In my late twenties, I signed up for an adventure vacation to the canyonlands of Arizona and Utah. I hiked with my group down the Grand Canyon Bright Angel Trail. I was so ill prepared for this excursion. Little did I realize how difficult it would be to navigate the switchbacks and deal with an elevation of 6800 feet (2072 metres). I made it to the bottom and back with great difficulty. It took me 9 hours. Even today, 20 years later I still can’t believe that I completed that trail. This was my first foray into camping too. I came back to my life in the city feeling fitter and stronger.
Ever since I took up the challenge to visit the canyon lands, I have looked for opportunities to get outdoors more often. Is that happening as frequently as I would like? No! That’s partly because the outdoors still intimidates this city dweller and I do like my creature comforts.
Closing the Gender Gap
Gender diversity in the outdoors is still an issue. Hiking, biking, and camping have traditionally been the purview of white men and occasionally women. Why do minorities stay away? Perhaps its a sense of not belonging, fear of the unknown and the economic costs associated with getting outdoors.
Progressive brands realizing the changing demographic landscape have launched campaigns to be more inclusive of minorities, and get young people outdoors. Mountain Equipment Co-op has launched a program called MEC Outdoor Nation.
Girl Power: Women Inspiring Women
Judith Kasiama, Vancouver, British Columbia
Judith recently became a brand ambassador for MEC Outdoor Nation. She wrote to MEC and asked why more minorities were not reflected in their advertising. MEC, recognizing that Judith had made some valid observations, recruited her to become the first ambassador for MEC Nation. Judith arrived in Canada as a refugee 8 years ago from the Congo. According to Kasiama, “my love of nature stems from growing up in the Democratic Republic of Congo and having the freedom to walk through thick Congo jungles, swim in the Congo River, or just enjoy the epic rainstorms”. Her goal is to change stereotypes about who takes part in outdoor activities.
But let me tell you about two women, both change makers like Judith Kasiama, who I had the pleasure of meeting on a caving excursion with HT Designs, a public relations firm based in Oakville representing, outdoor brands in Canada.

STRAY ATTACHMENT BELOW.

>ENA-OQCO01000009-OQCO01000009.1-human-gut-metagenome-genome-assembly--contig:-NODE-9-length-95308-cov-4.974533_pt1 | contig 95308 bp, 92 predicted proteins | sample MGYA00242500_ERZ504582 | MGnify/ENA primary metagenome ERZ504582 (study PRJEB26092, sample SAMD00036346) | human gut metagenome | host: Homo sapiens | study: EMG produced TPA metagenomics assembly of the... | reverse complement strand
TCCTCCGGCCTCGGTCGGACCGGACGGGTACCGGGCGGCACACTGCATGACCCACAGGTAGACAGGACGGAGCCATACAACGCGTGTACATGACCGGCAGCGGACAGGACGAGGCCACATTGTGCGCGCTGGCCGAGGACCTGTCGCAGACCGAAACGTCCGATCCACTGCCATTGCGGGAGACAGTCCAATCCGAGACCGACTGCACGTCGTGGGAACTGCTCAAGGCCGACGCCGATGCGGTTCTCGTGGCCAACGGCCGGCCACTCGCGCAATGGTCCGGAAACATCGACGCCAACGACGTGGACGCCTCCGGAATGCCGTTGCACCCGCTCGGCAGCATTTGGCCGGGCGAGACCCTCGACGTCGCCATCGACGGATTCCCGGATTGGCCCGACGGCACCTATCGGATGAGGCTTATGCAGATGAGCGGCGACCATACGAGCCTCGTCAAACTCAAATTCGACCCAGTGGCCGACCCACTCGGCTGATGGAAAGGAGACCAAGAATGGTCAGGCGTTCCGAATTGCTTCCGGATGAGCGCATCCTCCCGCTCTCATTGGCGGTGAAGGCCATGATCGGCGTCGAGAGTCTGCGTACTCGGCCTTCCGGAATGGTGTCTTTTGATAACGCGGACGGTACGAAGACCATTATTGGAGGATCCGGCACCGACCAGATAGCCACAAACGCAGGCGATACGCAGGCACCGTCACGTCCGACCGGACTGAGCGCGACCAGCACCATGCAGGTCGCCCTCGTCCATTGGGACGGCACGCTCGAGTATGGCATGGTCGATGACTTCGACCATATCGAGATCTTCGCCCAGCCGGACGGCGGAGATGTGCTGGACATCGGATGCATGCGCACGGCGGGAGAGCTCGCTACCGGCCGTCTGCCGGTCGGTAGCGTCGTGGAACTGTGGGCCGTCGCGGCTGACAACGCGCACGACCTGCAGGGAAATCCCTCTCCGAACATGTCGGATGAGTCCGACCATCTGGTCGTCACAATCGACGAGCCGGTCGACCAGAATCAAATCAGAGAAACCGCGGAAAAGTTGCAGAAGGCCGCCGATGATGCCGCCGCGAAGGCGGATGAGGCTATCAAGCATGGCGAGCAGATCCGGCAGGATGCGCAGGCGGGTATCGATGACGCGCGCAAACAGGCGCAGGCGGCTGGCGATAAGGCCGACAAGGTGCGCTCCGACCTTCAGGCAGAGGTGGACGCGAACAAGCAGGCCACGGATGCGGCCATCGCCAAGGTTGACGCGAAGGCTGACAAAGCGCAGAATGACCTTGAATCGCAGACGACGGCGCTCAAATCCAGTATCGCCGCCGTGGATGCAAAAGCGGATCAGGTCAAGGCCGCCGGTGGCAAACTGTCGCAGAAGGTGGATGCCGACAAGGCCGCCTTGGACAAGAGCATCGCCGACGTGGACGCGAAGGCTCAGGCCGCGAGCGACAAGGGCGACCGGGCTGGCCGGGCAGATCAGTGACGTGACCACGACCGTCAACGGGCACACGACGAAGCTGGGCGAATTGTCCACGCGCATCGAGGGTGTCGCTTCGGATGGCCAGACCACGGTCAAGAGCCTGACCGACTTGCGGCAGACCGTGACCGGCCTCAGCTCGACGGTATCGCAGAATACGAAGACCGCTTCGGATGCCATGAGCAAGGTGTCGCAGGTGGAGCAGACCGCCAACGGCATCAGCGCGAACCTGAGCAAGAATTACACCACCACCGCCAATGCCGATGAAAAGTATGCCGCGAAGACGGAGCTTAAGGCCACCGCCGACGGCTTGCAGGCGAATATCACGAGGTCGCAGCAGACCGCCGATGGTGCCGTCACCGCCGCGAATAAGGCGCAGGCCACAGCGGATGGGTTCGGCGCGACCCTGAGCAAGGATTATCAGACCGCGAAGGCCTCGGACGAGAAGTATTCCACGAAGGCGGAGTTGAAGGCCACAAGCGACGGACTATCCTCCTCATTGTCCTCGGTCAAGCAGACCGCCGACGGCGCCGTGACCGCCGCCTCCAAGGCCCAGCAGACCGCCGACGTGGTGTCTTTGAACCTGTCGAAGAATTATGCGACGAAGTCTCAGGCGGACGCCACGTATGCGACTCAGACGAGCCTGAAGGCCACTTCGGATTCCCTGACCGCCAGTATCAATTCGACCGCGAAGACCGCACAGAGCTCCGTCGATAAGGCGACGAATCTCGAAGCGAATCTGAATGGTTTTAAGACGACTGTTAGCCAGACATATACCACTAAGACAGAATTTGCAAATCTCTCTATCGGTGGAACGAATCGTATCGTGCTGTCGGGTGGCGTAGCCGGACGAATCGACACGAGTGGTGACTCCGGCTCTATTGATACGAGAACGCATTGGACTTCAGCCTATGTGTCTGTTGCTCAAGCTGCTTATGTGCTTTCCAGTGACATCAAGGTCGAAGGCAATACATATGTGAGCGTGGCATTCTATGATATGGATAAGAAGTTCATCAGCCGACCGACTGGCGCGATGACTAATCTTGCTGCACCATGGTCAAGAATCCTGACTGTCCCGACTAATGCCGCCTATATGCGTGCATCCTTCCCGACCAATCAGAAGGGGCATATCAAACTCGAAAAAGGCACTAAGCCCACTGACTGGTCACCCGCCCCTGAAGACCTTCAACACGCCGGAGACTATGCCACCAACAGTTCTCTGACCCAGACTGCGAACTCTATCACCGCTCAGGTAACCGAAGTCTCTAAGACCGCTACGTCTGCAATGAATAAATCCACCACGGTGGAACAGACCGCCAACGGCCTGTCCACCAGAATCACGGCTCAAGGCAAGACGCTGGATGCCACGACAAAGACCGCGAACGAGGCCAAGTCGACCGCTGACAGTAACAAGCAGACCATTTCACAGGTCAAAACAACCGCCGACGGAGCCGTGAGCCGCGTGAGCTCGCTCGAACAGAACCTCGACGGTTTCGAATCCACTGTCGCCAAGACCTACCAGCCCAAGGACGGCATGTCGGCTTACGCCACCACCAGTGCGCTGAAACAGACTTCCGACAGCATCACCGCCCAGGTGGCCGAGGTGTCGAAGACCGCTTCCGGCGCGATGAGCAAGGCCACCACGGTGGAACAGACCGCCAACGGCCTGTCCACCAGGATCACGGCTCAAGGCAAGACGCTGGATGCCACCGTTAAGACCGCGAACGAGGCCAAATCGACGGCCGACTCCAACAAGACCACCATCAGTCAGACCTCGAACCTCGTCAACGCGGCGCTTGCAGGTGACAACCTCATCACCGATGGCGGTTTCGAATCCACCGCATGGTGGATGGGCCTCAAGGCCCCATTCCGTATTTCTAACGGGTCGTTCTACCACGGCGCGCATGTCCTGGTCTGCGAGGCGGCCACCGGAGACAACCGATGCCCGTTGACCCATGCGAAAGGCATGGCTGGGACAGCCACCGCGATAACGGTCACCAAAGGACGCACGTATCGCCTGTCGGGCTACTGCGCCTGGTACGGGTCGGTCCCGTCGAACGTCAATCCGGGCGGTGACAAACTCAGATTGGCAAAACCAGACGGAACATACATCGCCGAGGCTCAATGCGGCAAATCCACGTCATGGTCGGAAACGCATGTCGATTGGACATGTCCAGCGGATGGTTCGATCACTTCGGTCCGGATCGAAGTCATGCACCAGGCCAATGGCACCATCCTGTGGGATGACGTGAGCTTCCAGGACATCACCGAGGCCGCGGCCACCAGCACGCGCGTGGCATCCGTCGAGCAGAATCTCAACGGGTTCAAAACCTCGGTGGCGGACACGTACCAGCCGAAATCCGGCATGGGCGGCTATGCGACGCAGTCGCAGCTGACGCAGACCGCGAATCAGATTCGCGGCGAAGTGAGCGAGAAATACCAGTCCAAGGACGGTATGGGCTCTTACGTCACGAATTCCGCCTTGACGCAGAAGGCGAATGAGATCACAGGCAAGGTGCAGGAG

Sarah Bulford, Squamish, BC
Sarah, a park ranger from Squamish, BC, is from a large family of 6 kids and from a young age, she was exposed to nature and camping holidays by her parents. As an adult, Sarah expanded her love for the outdoors when she started working at a Forest Education Centre just outside of Canal Flats, B.C. She continued working towards a park ranger job and expanding her outdoor survival skills by joining a local search and rescue team.
Does Sarah see many women camping solo?
“Occasionally, but not very often. And I mean, I totally understand – the world is a scary place. But there are tons of steps you can take to ensure your safety when getting out there.”
Sarah believes women should find their niche, like outdoor photography. Consider spending time hiking, climbing or skiing and do what makes you comfortable. During our caving excursion, Sarah demonstrated how she keeps a Leatherman Multi-Tool with her at all times. She showed our group how to use this multi-tool to cut wood, start a fire, and open a soup can.
Sarah’s top tips for women:
- Start your trip planning by doing research and planning correctly for each activity. Don’t’ forget to let someone know where you are going and when you plan to be back.
- Start by doing a solo hike in a busier park so you don’t feel completely alone.
- Buy a communication device such as a Garmin In-Reach or SPOT.
- Read solo camping blogs and the Parks Canada website to gain knowledge of how to protect yourself against animal encounters. Be confident.
Diana Lee, Toronto, Ontario
Diana is Senior Services planner at the Toronto Public Library by day and an outdoor adventurer in her free time. I was impressed by Diana’s agility and energy during our caving excursion. She faced each obstacle with enthusiasm. She was so flexible in navigating even the narrowest passages, whereas the city dweller me looked at the gaps and wondered, “how am I going to get through that passage”?
Growing up in Toronto, Diana’s parents couldn’t keep their girl indoors. She loved parks and exploring green spaces on her bike. As an adult, her curiosity demanded bigger outdoor adventures like hiking up glaciers in Iceland, camping in Jasper, and stand-up paddle boarding in the Galapagos Islands.
Does Diana feel underrepresented in the outdoors?
“No, but sometimes yes. No, because of the friends I hung out with throughout grade school and university and now the paddleboarding community is are a pretty diverse bunch. But when I venture further out of Toronto (which I do a lot as an avid road tripper and traveller), the level of inclusivity, representation, even participation of others who are ethnic is more noticeable”.
Lee’s advice to women? “Just get out there! Don’t let anything stop you from being outdoor explorers or enthusiasts! If safety is a concern or you’re looking to meet other outdoorsy people, join an outdoor social group”.
We’d love to hear about your outdoor experience. Share your story with us!
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Note: This post was sponsored by HT Designs, but all opinions expressed here are my own and the interviewees.
Photo credits: HT Designs, Sarah Bulford, and Diana Lee.